n the perhaps week I had been job huntingImagine that you are, for the first time, learning how to downhill ski. You go to a ski lodge, rent your skis with little enough trouble, strap on your equipment and head out to the slopes. You walk out of the lodge and immediately fall over, attracting the attention of bystanders who alternately snicker or ask if you’re OK, both bringing equal embarrassment. You collect yourself and with a bit of stumbling and a lot of leaning on your poles, make your way over to the lift. This part seems very nerve-wracking since the lift doesn’t stop but you can clearly understand the loading procedure by watching others. When you reach to the front of the line, the seat hits you in the butt a littler harder than you thought but you make it on safely, albeit a bit rattled. You nervously watch the skiers below as the lift climbs up the mountain, somewhat uncertain of how much your seat should be bouncing and swinging. You approach the end and raise the bar. As you step off the lift for the first time, the seat pushes you roughly forward and you briefly ski forward before one of your skis unlatches and skates off down the ramp, spilling you unceremoniously on the ground. You quickly crawl out of the path of others coming off the lift and again feel incredibly embarrassed as a kind passerby retrieves your ski for you, helps you reattach it, and also explains that your boots are way too loose. He tightens them up for you, and as he helps you up you feel that balance comes much easier with your ankles tightly bound. With this feeling and despite your experience thus far, you are ready to make your first attempt down the slope.
Ok, this metaphor has grown too long. Anyway, imagine that in the all the above circumstances, from the clerks selling badges and renting equipment to the capricious bystanders, everyone is speaking a language that you only know the basics of. This is sort of what it’s like plunging into a new culture. You don’t know what’s going on, what’s expected of you, and how to do many basic tasks. Without the patience and kindness of strangers, you are completely lost.
Perhaps the most important lesson that I learned while in Japan is that I cannot abide this feeling.
I don’t want to delve into it in this entry but suffice it to say I was a neglected child and to this day have a significant amount of trouble with feeling unwanted and/or out-of-place. To continue, and not to be too cavalier about all of this, but historically I also have had a lot of difficulty adapting socially and have always had much anxiety regarding meeting new people and interacting with those I do not know well.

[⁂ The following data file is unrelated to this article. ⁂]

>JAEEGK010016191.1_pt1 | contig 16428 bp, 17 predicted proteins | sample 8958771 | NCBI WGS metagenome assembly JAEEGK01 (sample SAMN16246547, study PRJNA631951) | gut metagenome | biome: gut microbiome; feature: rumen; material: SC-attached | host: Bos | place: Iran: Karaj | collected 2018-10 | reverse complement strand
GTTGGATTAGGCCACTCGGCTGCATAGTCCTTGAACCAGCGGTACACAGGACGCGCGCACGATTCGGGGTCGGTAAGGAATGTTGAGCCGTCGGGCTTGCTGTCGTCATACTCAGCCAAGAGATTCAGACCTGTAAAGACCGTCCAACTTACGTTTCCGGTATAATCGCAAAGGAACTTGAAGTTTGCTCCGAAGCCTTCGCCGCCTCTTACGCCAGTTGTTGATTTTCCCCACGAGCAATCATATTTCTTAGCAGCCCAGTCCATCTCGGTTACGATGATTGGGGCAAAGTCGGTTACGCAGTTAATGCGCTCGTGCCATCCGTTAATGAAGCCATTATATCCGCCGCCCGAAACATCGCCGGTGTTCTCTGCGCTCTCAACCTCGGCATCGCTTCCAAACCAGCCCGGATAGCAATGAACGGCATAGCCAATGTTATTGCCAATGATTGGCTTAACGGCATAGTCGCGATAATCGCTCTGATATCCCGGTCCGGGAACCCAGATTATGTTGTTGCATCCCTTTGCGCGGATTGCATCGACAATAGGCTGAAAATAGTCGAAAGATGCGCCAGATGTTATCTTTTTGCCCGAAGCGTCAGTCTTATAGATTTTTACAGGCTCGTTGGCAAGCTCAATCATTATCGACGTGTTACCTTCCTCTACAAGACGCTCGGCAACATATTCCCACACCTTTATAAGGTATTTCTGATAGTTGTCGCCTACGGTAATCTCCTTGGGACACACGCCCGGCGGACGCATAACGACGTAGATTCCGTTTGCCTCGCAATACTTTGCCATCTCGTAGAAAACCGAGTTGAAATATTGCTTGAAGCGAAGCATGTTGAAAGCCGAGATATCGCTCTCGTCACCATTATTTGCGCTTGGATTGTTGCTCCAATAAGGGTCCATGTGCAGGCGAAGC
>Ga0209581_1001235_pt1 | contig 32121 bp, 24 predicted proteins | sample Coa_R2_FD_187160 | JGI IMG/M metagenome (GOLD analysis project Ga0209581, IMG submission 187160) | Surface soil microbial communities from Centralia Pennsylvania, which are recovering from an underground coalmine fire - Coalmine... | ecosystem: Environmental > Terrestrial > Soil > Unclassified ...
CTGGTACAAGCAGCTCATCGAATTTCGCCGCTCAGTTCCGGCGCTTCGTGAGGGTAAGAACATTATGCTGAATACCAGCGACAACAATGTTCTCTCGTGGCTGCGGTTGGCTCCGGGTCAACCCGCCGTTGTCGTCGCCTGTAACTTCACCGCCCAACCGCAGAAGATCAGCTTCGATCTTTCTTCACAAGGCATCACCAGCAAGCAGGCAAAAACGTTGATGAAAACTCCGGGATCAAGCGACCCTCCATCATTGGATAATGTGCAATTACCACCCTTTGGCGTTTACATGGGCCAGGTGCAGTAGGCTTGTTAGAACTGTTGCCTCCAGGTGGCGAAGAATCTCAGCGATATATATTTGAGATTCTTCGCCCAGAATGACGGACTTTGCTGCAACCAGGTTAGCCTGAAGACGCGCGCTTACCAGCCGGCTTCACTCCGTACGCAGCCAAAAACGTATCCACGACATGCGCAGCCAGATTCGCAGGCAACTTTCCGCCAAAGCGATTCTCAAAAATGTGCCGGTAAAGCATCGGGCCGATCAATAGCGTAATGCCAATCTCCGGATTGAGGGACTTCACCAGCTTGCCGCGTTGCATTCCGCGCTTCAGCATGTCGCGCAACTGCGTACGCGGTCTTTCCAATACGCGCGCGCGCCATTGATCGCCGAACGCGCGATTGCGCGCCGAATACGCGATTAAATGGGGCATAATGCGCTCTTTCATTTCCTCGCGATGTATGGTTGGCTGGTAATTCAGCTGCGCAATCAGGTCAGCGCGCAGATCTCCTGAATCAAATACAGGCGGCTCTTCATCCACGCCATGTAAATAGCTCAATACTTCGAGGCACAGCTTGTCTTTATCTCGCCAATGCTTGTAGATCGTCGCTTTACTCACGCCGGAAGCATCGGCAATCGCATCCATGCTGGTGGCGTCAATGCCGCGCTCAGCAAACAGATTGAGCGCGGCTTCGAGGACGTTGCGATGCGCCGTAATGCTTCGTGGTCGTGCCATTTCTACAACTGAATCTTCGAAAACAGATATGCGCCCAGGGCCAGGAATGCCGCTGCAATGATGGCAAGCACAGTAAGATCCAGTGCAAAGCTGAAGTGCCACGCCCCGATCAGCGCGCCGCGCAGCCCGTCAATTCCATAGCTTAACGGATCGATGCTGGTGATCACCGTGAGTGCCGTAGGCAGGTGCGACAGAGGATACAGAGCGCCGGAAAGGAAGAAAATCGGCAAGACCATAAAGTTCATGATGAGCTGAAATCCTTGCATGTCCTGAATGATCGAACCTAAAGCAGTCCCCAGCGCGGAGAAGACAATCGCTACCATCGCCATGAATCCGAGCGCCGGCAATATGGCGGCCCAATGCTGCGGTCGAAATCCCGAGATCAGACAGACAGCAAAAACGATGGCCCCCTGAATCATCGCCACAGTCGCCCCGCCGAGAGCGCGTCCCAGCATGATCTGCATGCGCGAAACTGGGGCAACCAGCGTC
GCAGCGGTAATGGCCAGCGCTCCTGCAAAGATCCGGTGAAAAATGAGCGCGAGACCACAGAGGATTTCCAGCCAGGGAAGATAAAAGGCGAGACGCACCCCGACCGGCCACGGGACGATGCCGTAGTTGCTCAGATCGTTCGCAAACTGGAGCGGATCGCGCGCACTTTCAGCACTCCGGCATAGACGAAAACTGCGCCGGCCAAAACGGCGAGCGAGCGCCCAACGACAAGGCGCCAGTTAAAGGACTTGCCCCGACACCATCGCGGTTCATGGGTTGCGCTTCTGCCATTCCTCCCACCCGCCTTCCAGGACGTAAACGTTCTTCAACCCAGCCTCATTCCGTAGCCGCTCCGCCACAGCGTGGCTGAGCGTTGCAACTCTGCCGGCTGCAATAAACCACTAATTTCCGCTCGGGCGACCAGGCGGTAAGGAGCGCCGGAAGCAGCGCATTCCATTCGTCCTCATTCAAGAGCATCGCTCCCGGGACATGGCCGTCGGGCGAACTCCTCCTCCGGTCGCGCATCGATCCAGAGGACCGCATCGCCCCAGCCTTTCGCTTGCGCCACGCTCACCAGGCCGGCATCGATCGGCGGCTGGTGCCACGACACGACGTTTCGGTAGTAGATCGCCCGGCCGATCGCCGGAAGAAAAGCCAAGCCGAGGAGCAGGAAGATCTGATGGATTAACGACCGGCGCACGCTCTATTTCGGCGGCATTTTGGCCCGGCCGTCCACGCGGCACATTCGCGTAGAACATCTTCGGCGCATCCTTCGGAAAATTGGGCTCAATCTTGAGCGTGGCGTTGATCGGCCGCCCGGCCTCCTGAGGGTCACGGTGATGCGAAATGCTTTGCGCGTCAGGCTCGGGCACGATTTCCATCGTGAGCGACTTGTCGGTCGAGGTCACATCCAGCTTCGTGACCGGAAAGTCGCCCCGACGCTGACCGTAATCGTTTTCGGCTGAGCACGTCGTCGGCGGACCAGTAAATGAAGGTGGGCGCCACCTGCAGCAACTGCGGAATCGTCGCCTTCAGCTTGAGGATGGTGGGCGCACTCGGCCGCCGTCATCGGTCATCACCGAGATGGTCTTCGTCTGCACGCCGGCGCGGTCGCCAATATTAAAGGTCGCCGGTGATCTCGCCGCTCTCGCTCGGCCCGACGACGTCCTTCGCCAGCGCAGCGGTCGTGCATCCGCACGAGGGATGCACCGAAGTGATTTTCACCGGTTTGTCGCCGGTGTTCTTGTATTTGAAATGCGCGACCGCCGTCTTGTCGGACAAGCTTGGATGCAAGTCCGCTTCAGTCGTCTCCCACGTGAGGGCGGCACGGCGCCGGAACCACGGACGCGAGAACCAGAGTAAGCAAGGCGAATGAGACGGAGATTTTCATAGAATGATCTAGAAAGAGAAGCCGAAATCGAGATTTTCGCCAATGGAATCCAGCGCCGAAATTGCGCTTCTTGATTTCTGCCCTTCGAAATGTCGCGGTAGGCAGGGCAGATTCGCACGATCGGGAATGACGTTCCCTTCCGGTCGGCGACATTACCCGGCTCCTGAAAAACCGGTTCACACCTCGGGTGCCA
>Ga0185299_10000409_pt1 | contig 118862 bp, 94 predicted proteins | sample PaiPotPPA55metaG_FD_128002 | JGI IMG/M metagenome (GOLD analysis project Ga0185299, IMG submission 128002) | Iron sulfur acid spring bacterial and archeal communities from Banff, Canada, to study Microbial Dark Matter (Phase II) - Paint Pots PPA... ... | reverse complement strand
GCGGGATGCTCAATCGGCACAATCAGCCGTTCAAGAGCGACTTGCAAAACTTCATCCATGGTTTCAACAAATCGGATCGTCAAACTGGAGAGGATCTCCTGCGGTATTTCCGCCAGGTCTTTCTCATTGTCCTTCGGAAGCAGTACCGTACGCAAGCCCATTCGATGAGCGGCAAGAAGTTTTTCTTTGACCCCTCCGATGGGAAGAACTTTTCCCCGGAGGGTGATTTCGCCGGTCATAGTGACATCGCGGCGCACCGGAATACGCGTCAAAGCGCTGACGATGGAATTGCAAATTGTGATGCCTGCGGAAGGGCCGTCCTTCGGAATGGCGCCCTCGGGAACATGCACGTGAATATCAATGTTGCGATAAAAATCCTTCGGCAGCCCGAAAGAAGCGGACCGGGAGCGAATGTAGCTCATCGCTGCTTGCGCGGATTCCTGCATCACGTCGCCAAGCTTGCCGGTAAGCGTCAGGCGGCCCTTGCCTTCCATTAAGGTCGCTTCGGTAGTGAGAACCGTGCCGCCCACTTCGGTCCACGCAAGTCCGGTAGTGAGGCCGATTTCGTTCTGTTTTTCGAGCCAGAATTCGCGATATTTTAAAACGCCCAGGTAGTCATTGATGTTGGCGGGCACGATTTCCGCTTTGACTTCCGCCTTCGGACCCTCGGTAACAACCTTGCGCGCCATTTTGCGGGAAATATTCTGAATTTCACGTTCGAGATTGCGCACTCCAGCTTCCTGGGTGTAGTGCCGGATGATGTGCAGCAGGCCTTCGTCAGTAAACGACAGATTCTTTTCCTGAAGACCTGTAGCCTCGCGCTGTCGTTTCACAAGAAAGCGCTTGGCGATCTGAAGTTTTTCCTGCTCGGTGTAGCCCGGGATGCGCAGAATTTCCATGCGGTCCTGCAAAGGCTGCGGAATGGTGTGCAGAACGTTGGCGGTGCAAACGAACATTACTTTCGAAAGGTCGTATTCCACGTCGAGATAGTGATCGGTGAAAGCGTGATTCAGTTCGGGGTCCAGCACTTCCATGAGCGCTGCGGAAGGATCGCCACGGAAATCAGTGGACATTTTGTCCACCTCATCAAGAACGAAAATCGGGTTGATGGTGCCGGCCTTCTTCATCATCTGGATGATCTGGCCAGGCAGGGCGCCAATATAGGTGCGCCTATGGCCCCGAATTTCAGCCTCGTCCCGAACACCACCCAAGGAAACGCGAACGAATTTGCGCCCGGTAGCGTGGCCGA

All this is to say, during my time in Japan I felt deeply uncomfortable due to my personal experience of “culture shock”. Many everyday tasks were a trial.
So, when I called up Hello Work Sapporo to try to make an appointment using my rudimentary Japanese, it required more courage than I had exercised since the last time I asked someone on a date (years prior) and my mentality lay on a knife’s edge. When the clerk answered, they spoke in curt keigo (Japanese honorific language) and I surmised from the scratchy voice quality that they were using a desk phone. I have virtually no practice speaking or understanding keigo, so despite it not being so different from teineigo (polite speech) I was accustomed to, I was completely fucking lost. I stumbled through a few phrases to try to voice my request, but couldn’t understand anything said in reply. I let the line hang silent for maybe 5 seconds, the clerk asked a question of me. I still couldn’t understand. I stalled for time by stammering out “nihongo wa chotto” and upon once again not understanding the rejoinder I paused for a couple seconds and then – without another word – I hung up.
Then I cried, for a while. And after forcing myself through some careful consideration, booked a plane ride home.